While known for its quick effects, diphosgene breaks down too rapidly to effectively contaminate water, food or crops. Given that, it has more use in stunning an opponent on the battlefield. It is typically inhaled by the enemy and its immediate effects include severe irritation to skin tissue and the eyes.
The Germans used Diphenylcyanoarsine gas as a weapon in World War I. This agent appears as small crystals and has a distinct odor. Its effects range from nausea and motion sickness to headaches and vomiting. It can also cause uncontrollable crying. One of its more devastating effects however, is the buildup of fluid on the lungs which can cause death.
Although not particularly flammable, diphenylcyanorasine can explode in the air as a result of compounds formed. It is also dangerous when in close proximity to metals and while in containers. The tendency of this agent to contaminate waterways makes it a dangerous weapon to use in sewers and in close quarters. It is highly toxic and even small contact with the skin can result in injury or death. To make matters worse, its toxic effects are sometimes delayed making for one heck of a weapon on the battlefield.
After the Second World War, large amounts of diphenyclyanoarsine were dumped and disposed of in Japan and Europe. Today, many are concerned about the impact this may have had on the environment and rightly so.
5. 3-Quinuclidinyl Benzilate
What better way to stun your enemy than to get them high? Quinuclidinyl Benzilate otherwise known as QNB is known to cause mass discombobulating effects and hallucinations. This drug causes severe sweating episodes and can even cause over-salivation. How annoying is that? While not necessarily a deadly chemical weapon, the effects can be extreme if the dosage is high. It also causes problems with circulation in the body and can disrupt the digestive system. Aside from the hallucinatory effects, QNB can impair vision as well.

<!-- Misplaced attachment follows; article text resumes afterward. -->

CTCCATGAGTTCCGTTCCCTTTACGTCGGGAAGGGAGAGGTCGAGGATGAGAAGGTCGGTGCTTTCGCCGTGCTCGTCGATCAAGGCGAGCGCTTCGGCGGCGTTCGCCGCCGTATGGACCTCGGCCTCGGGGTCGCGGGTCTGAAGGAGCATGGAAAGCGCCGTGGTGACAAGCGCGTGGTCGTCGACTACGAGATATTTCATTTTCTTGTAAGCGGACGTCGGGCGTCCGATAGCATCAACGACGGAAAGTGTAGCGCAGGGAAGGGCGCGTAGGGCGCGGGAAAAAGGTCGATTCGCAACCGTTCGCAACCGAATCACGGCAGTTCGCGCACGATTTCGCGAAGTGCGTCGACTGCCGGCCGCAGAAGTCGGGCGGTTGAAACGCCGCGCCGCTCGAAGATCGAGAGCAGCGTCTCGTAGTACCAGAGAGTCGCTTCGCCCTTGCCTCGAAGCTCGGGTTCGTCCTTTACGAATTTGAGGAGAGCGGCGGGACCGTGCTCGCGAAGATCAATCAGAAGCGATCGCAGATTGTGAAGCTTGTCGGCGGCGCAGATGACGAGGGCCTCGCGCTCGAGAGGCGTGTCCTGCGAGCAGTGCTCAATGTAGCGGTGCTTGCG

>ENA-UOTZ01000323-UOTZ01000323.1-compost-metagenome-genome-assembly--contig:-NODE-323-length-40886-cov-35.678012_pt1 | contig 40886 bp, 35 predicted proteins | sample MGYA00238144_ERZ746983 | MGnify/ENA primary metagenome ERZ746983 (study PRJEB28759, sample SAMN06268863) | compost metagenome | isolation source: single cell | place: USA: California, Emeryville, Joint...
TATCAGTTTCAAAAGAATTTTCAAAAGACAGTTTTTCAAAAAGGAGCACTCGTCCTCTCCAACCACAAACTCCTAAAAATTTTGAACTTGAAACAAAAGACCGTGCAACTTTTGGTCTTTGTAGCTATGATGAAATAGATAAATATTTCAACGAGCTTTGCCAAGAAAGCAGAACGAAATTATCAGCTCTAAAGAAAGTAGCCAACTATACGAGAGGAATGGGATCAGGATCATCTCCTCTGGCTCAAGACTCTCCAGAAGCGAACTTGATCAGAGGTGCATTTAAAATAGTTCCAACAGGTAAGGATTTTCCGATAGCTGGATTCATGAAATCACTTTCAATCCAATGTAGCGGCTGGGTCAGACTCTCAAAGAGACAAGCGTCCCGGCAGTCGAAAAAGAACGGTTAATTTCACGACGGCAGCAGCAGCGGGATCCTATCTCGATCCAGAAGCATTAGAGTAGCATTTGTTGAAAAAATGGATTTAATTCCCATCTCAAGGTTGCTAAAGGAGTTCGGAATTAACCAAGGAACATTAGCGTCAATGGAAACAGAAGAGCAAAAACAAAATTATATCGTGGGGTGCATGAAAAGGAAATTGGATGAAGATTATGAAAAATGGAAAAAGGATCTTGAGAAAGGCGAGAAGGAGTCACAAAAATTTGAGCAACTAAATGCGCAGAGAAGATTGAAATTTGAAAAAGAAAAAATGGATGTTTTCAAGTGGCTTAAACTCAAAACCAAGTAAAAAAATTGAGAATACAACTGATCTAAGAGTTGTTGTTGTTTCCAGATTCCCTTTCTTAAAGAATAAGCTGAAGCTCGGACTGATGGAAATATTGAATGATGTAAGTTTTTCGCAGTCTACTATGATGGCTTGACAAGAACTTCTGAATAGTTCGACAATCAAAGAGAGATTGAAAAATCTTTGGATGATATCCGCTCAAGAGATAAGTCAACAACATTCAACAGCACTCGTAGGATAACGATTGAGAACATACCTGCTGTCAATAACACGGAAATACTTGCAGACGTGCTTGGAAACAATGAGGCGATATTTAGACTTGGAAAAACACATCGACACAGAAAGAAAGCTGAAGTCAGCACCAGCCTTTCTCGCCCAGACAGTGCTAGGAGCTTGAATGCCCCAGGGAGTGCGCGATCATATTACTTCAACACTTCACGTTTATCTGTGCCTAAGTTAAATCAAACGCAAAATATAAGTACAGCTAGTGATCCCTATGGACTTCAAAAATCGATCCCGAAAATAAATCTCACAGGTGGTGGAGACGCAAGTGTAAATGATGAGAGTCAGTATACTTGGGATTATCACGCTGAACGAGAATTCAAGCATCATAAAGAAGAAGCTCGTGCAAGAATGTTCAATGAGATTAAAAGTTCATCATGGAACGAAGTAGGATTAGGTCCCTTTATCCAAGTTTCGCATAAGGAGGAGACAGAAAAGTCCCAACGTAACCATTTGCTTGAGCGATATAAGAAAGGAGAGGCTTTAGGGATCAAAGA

QNB appears a solid, white crystal and can be ground into powder for dissemination. Like other agents, it can be spread through aerosol and can contaminate air, water, food and crops. It can also be inhaled, swallowed (when dissolved in a liquid), and affect enemies through contact with the skin or eyes.
When the riots break out, Chloropicrin is the weapon of choice. It has effects similar to that of tear gas and can irritate the eyes and lungs. It was used initially in the First World War and stored for later use during World War II. It is no longer allowed as a weapon in the war zone. It is a slightly yellow liquid and has a very pungent odor. It also has painful effects on the eyes and nasal cavities. One of the worst fears related to this agent is pulmonary edema or fluid buildup in the lungs. Pulmonary edema can lead to failure of the entire respiratory system and heart attacks. In World War I, Germans used the agent successfully against Allied troops. While chloropicrin itself wasn’t as lethal as some of the other chemicals used, troops were forced to take off their gas masks and vomit. Consequently they were exposed to other deadly gases. A large number of soldiers on the Italian front died as a result. When Chloropicrin makes contact with the eyes it can cause them to swell and liquefy the cornea. Imagine your eyes literally leaking from the socket. This agent is truly one of the most horrifying on this list.
It can be spread through aerosol sprays and can contaminate water, food and crops. Given its high stability, it is not easily broken down like other chemicals which make it that much more difficult to treat when exposure occurs.
The best way to describe Methyldichloroarsine is poison ivy on steroids. First used in World War 1, it is a violent irritant and used by militaries who desire a biting effect on their enemies. Its effects are almost instantaneous when it makes contact with the skin or is inhaled. The effects of Methyldichloroarsine can linger for days if not addressed immediately. Within 32 hours, blisters can form and it can kill in minutes if the dosage is high enough. This agent can also penetrate rubber and even gas masks. This agent is particularly dangerous to its effects on muscles. It can cause spasms and involuntary muscle contractions including affecting the eyelids. Imagine being effectively blinded because you can’t open your eyes. For this reason Methyldichlorarsine was the first of its kind to be used in war by the Germans.